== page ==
The current model of interactions between GA and BR posits that GA-mediated release of DELLA repression in combination with BR-mediated increase in BES1 and BZR1 function allows for maximum PIF-mediated growth promotion (Wang et al., 2012, 2013). BZR1 and PIF4 are both required for GA-mediated growth promotion, bind to one another and share many transcriptional targets (Bai et al., 2012; Oh et al., 2012). In addition, RGA and GAI negatively regulate BES1 and BZR1 function through direct binding (Bai et al., 2012; Gallego-Bartolomé et al., 2012; Li et al., 2012). This sensible and attractive model cannot explain the growth responses described in this study, as the observed synergistic effects of BR and GA are neither consistently repressed by DELLAs (Figure 2) nor are they PIF dependent (Figure 4). Instead, our findings suggest a dynamic growth network where the relationship between the two hormones is altered over time, potentially in response to light and resource availability.

Accessibility of transcription factor-binding sites may be essential for shaping the dynamics of hormone sensitivity during seedling development. The fact that hy5 mutants resembled seedlings exposed to BR and GA and were insensitive to hormone treatments (Figure 4a) strongly connects the combined BR and GA growth response to skotomorphogenesis and thus chromatin state. Light dramatically reconfigures the chromatin landscape (van Zanten et al., 2012). Transcriptional activation by HY5 has been recently connected to its interaction with the chromatin remodeling factor PICKLE (PKL), providing a direct link between chromatin decondensation and growth control (Jing et al., 2013). PICKLE is a known positive regulator of GA responses (Ogas et al., 1997; Henderson et al., 2004), and BR responses have also been linked to chromatin remodeling (Li, 2010; Shigeta et al., 2011). Distinct phases of chromatin states during de-etiolation may be critical for defining distinct phases of hormone sensitivity and the interaction between BR and GA.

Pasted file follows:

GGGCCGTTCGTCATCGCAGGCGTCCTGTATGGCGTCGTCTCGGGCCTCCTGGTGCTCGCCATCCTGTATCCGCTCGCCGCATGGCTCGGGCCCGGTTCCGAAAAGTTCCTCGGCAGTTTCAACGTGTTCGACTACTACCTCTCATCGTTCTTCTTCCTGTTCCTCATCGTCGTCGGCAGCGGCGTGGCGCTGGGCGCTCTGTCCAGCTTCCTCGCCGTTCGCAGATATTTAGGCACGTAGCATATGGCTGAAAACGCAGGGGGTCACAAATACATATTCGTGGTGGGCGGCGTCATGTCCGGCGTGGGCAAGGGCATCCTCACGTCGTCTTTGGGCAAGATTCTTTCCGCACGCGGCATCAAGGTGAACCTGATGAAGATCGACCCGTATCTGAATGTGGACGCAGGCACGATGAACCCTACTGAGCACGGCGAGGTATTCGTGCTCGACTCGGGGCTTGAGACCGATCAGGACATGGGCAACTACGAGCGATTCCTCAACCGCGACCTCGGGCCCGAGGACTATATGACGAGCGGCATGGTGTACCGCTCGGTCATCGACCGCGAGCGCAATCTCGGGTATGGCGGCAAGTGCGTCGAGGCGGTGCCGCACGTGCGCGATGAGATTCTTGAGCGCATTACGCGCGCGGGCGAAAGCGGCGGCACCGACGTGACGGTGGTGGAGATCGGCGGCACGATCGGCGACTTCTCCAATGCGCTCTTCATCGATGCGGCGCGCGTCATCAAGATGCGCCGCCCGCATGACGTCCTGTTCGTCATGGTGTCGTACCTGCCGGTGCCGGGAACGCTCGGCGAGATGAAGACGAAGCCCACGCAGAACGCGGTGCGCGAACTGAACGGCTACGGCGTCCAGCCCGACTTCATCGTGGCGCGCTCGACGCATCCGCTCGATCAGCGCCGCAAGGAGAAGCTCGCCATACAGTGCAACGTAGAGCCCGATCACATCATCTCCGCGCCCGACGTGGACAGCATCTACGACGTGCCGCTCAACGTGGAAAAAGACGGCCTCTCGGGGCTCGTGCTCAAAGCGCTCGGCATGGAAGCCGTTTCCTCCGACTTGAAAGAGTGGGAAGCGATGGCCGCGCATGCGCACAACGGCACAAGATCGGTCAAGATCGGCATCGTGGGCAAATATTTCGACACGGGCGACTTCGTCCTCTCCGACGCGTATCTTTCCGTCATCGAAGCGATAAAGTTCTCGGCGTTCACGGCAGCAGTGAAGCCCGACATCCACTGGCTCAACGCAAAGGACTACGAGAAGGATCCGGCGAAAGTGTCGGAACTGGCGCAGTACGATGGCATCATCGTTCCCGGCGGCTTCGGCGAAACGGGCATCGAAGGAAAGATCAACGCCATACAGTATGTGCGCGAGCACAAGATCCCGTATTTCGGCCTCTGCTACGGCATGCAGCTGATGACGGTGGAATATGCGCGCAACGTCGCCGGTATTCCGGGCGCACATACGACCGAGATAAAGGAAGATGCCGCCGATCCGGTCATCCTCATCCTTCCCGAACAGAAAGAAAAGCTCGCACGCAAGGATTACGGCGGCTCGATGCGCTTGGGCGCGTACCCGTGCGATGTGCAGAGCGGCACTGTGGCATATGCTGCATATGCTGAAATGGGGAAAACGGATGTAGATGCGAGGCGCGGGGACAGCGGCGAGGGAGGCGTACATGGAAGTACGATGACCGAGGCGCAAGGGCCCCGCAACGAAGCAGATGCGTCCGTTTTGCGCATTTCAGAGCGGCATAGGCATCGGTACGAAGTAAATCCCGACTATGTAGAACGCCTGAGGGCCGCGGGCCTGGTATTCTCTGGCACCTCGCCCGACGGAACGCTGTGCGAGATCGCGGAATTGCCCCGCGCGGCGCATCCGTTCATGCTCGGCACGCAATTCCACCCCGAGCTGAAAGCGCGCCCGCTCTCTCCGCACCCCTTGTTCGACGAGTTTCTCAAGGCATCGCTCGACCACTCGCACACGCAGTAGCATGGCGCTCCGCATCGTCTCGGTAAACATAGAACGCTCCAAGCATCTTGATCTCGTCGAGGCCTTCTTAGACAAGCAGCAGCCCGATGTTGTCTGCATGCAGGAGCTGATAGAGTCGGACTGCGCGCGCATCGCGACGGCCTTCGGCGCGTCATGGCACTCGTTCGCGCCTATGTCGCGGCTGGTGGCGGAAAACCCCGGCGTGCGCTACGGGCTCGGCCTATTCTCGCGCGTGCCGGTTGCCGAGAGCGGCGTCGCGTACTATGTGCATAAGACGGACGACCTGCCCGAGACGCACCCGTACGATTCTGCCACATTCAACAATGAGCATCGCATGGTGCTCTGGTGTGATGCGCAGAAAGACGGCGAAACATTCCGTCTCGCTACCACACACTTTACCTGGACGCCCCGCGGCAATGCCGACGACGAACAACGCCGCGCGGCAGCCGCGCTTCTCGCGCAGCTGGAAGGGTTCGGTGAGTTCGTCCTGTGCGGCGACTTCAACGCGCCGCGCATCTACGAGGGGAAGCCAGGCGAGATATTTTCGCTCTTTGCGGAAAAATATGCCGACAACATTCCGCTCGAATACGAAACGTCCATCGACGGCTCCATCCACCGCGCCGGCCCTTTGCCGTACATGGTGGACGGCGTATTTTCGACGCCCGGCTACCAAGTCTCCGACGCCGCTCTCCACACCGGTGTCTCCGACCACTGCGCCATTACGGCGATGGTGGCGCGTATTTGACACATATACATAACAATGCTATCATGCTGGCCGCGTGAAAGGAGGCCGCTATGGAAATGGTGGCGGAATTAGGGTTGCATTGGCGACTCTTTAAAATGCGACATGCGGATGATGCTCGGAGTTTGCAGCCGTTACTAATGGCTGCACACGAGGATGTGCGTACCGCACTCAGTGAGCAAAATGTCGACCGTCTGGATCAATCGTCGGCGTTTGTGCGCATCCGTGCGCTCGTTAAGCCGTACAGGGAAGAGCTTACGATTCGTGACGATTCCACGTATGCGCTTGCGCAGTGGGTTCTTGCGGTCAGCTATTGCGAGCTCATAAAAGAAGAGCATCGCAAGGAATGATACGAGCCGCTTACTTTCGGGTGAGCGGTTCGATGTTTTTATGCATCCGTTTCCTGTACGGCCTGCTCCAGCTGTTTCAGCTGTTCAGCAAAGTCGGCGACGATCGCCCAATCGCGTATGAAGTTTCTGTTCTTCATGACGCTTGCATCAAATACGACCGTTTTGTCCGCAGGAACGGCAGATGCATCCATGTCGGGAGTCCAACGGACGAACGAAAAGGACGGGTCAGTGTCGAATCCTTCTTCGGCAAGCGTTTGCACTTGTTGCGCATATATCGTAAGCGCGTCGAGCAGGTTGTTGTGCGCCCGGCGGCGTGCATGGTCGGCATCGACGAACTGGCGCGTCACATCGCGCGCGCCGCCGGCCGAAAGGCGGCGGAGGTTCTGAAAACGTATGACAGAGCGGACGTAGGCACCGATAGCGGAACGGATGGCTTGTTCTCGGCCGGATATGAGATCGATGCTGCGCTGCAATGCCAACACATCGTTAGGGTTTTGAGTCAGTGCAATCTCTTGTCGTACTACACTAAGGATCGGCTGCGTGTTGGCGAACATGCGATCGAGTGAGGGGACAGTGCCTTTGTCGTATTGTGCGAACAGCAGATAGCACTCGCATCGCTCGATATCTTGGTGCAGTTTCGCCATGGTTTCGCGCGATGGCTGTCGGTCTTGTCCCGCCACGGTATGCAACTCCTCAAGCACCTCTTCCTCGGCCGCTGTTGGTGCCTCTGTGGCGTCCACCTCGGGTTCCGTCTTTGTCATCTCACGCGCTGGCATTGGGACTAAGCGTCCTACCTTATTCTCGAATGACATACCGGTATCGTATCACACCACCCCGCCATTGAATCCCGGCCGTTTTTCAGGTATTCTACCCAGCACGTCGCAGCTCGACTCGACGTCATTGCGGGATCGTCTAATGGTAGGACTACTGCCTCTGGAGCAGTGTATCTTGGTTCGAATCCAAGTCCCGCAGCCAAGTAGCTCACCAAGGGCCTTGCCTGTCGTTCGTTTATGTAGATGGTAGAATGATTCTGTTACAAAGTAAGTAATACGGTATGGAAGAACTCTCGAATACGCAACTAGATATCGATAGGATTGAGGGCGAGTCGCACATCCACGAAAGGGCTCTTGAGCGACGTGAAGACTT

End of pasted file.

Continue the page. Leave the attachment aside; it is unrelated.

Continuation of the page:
There is tremendous combinatorial power and regulatory complexity in the modular transcription factor complexes required for hormone responses and growth control. Repression of a given complex can be achieved through increased production of repressors like the DELLAs or through modulating the abundance and composition of other potential binding partners in the cellular population. This phenomenon is already well documented for the PIF family. For example, the atypical helix-loop-helixes PHYTOCHROME RAPIDLY REGULATED1 and LONG HYPOCOTYL IN FR1 suppress the shade avoidance syndrome by binding and inactivating PIF4 and PIF5 (Hornitschek et al., 2009; Galstyan et al., 2011). Repressors of the jasmonate pathway interact with and titrate levels of available DELLAs to facilitate the balance between PIF-mediated growth responses and MYC2-mediated defense responses (Wild et al., 2012; Hou et al., 2013). The relative ratios of specific transcriptional complexes—ratios driven by production and degradation rates of transcription factors, subcellular localization, interaction strengths among potential partners and hormone abundance—may be critical for determining both transcriptional and growth responses in a given time and place during development.

Experimental procedures

Plant materials and growth conditions